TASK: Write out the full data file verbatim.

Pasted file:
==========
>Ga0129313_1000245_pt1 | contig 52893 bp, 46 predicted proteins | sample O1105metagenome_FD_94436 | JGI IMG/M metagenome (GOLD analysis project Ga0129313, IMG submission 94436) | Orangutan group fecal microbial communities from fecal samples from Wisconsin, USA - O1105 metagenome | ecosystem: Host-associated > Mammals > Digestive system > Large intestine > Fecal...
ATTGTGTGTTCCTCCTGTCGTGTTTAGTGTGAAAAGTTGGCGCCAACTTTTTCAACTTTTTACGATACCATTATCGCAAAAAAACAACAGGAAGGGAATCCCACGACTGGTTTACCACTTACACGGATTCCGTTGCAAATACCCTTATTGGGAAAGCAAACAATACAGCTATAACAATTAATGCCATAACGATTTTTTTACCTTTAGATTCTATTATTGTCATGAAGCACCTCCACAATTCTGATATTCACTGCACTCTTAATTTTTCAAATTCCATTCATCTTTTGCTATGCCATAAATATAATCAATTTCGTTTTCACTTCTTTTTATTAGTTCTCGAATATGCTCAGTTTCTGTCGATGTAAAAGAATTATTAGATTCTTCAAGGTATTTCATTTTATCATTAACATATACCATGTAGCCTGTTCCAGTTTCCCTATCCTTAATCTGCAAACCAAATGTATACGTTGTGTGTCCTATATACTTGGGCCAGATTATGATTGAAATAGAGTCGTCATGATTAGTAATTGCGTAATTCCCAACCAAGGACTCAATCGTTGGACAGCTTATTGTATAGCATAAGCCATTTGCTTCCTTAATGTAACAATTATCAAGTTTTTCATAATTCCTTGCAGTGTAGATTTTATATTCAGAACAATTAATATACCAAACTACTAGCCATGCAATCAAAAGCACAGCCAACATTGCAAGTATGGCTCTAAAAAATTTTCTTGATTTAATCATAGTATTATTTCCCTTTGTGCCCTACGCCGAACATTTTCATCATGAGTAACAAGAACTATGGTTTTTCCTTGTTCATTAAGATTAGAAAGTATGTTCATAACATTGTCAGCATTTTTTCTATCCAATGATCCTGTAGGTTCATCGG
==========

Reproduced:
>Ga0129313_1000245_pt1 | contig 52893 bp, 46 predicted proteins | sample O1105metagenome_FD_94436 | JGI IMG/M metagenome (GOLD analysis project Ga0129313, IMG submission 94436) | Orangutan group fecal microbial communities from fecal samples from Wisconsin, USA - O1105 metagenome | ecosystem: Host-associated > Mammals > Digestive system > Large intestine > Fecal...
ATTGTGTGTTCCTCCTGTCGTGTTTAGTGTGAAAAGTTGGCGCCAACTTTTTCAACTTTTTACGATACCATTATCGCAAAAAAACAACAGGAAGGGAATCCCACGACTGGTTTACCACTTACACGGATTCCGTTGCAAATACCCTTATTGGGAAAGCAAACAATACAGCTATAACAATTAATGCCATAACGATTTTTTTACCTTTAGATTCTATTATTGTCATGAAGCACCTCCACAATTCTGATATTCACTGCACTCTTAATTTTTCAAATTCCATTCATCTTTTGCTATGCCATAAATATAATCAATTTCGTTTTCACTTCTTTTTATTAGTTCTCGAATATGCTCAGTTTCTGTCGATGTAAAAGAATTATTAGATTCTTCAAGGTATTTCATTTTATCATTAACATATACCATGTAGCCTGTTCCAGTTTCCCTATCCTTAATCTGCAAACCAAATGTATACGTTGTGTGTCCTATATACTTGGGCCAGATTATGATTGAAATAGAGTCGTCATGATTAGTAATTGCGTAATTCCCAACCAAGGACTCAATCGTTGGACAGCTTATTGTATAGCATAAGCCATTTGCTTCCTTAATGTAACAATTATCAAGTTTTTCATAATTCCTTGCAGTGTAGATTTTATATTCAGAACAATTAATATACCAAACTACTAGCCATGCAATCAAAAGCACAGCCAACATTGCAAGTATGGCTCTAAAAAATTTTCTTGATTTAATCATAGTATTATTTCCCTTTGTGCCCTACGCCGAACATTTTCATCATGAGTAACAAGAACTATGGTTTTTCCTTGTTCATTAAGATTAGAAAGTATGTTCATAACATTGTCAGCATTTTTTCTATCCAATGATCCTGTAGGTTCATCGG